Once you properly configure the name and type of the new item, add two new items and be sure that they are contained in the above array. Both of them must be String values, as they represent the activity types of the user activities we want to support. We want to add a user activity when editing a contact, and one more when viewing the details of an existing one. So, in the new two items specify the following values respectively:

The above string values are in reverse DNS style, and they’re unique. Usually the format you should adopt is either: com.yourcompany.somethingUnique, or com.yourcompany.appName.somethingUnique. If you want, you can even avoid completely the above format for the activity types, however it’s the recommended way by Apple.

handoff - Plist

Now save the file and you’ll be fine here. The activity types must always be defined in the plist file in order for the Handoff to properly work. From this point on, we are able to… hand off!

Handing Off When Editing a Contact

When starting to implement the Handoff feature to an application, the first thing in code is to always create a new user activity, or in other words, an object of the NSUserActivity class properly configured. Before we begin writing any code though, let me say an important fact first.

In iOS the handoff functionality is based on the UIKit framework. Since version 8.0, the UIResponder class contains a property named userActivity for encapsulating a user activity defined to a responder (such as a view controller), and a couple of useful methods that we’re about to use soon. That means two things: At first, you can write: self.userActivity, even though you haven’t declared such a property with no problem at all, as it’s inherited by the UIResponder class. At second, don’t try to declare a property such this one: var userActivity: NSUserActivity?, because the compiler won’t let you do so. It’s like you’re trying to declare the same property twice. The userActivity name isn’t available.

Having said all the above, let’s get started by opening the EditContactViewController.swift file. Initially, we’ll define a new custom function, which we’ll use to create a new user activity. Besides the initialization, a title for the activity can also be set, but the most important thing is that a dictionary with the data that should be handed off should also be set. In the method that follows we don’t specify such a dictionary for a simple reason: We’re going to call it when the view is loaded, and at that time there’s no data to send yet. Is it pointless then to create the user activity? No, it’s not because the activity must initialized in any case.

As you see, we use the proper activity type upon initialization. Make sure that the string in the activity initialization matches to any of the strings you add in the plist file. The last command is also important and is required, as this is the one that actually makes the activity ready to be handed off.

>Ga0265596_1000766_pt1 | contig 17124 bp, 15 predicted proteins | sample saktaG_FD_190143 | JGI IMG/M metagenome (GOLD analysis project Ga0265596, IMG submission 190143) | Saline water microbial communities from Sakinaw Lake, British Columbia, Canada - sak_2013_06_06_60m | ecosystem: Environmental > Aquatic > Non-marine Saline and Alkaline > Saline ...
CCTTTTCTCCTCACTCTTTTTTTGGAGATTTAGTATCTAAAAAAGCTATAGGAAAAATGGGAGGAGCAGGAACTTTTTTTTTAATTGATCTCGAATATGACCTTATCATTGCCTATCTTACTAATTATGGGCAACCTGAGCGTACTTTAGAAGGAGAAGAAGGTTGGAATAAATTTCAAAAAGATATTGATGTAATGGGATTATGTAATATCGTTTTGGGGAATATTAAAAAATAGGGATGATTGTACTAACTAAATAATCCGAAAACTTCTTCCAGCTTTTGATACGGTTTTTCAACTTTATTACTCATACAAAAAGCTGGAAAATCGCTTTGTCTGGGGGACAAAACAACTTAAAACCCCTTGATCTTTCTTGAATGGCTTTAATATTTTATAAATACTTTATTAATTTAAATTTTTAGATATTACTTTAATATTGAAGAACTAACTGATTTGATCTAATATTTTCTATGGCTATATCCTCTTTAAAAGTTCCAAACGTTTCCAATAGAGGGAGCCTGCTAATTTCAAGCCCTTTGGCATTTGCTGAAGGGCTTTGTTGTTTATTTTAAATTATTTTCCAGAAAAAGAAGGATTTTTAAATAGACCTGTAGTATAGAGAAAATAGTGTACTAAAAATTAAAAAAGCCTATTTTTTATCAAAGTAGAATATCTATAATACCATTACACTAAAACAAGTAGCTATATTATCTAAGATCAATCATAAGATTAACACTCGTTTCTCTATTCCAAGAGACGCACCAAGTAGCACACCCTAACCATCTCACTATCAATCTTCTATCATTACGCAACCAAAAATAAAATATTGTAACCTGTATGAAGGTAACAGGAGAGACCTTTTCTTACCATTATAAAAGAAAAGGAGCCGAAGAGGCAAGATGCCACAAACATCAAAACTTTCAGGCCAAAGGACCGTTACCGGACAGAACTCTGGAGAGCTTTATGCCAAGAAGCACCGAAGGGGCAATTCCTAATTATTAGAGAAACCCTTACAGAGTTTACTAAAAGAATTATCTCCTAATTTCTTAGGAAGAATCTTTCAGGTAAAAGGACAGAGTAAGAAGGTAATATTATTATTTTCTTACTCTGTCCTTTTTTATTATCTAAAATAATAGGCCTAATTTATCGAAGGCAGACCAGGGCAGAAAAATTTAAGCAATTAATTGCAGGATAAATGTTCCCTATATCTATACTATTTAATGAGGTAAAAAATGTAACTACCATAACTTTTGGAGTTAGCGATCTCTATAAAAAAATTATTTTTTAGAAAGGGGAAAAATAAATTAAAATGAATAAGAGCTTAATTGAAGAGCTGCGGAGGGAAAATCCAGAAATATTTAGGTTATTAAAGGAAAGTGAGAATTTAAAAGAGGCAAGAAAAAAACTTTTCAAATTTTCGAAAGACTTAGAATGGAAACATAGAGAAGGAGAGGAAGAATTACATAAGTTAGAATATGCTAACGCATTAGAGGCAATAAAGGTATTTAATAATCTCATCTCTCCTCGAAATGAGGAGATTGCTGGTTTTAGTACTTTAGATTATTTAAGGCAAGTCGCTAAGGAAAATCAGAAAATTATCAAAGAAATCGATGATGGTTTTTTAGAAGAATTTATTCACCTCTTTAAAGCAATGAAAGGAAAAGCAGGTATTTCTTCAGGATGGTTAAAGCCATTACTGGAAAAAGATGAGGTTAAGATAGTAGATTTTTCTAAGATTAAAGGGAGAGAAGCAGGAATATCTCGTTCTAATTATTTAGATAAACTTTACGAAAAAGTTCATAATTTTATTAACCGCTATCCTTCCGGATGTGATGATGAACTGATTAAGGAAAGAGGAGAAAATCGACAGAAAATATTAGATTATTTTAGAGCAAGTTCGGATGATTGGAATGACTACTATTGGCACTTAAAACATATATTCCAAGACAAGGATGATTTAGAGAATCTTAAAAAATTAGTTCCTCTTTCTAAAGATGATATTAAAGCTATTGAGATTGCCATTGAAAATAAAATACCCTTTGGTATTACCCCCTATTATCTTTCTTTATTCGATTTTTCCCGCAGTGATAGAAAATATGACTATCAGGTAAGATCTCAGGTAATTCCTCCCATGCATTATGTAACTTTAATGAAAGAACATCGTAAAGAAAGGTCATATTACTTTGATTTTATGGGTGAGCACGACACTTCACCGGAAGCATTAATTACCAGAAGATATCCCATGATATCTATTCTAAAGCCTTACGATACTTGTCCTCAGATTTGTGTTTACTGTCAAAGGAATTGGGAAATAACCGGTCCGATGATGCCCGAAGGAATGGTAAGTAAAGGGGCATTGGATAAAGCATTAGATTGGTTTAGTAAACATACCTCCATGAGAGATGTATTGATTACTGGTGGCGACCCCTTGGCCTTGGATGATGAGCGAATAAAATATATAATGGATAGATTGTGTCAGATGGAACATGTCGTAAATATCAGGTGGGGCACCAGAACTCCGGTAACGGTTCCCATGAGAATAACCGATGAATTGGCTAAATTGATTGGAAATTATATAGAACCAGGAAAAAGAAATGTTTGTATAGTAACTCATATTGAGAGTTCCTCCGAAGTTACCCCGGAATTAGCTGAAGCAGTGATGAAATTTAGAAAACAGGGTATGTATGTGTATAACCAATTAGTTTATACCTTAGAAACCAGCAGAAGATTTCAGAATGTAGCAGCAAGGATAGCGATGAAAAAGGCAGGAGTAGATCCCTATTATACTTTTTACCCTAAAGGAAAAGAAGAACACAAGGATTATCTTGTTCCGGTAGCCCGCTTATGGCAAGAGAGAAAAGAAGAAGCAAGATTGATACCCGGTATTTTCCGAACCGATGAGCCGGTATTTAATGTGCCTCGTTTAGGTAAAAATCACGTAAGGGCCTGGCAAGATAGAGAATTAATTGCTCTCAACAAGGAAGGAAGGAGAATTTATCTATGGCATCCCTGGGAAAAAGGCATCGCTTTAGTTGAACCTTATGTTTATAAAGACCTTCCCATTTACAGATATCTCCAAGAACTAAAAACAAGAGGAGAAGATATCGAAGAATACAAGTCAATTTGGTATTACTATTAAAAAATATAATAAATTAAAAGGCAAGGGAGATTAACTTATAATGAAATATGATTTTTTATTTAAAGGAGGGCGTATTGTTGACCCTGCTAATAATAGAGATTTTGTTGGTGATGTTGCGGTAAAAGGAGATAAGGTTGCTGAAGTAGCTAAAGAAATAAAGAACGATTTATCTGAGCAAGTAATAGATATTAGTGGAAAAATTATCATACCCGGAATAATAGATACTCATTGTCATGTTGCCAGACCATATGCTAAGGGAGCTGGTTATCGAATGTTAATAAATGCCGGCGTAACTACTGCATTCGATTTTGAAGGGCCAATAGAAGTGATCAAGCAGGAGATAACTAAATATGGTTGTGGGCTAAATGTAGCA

The above method must be called somewhere, and the obvious option is to do that in the viewDidLoad method. However, we won’t do it and I’ll tell you why: As you’ll see a bit later, the activity that should be continued will be passed to this view controller using a special method that the UIResponder class has, and it will be assigned to the userActivity property of the view controller. That happens before the view controller gets loaded, and here is the problem. If we call the createUserActivity method in the viewDidLoad, then the userActivity property will be re-initialized, and we won’t have the chance to handle the received activity.

So, based on the above, we’ll call the createUserActivity in the viewDidAppear method, just as shown next:

Notice that by simply creating the activity the handoff won’t work, as there’s no data to send.

Now, the question is when our app should send data while we’re editing a contact. A nice and quite convenient solution for the demo app we build would be to do so every time that the Return button is tapped in the keyboard. If you remember, we have already implemented the respective textfield delegate method (textFieldShouldReturn(textfield:)), so we can use it. But not yet!

One of the user activity related methods that the UIResponder class contains is the updateUserActivityState:. The role of this method is simple and in accordance to what its name suggests; to update the user activity’s state, and in our case we’ll use it to pass the data we want to be handed off to the activity object. This method can be called as many times as necessary, and it’s our duty to override it and add the proper implementation in it. Let’s take a look at it, and then there’s more to discuss: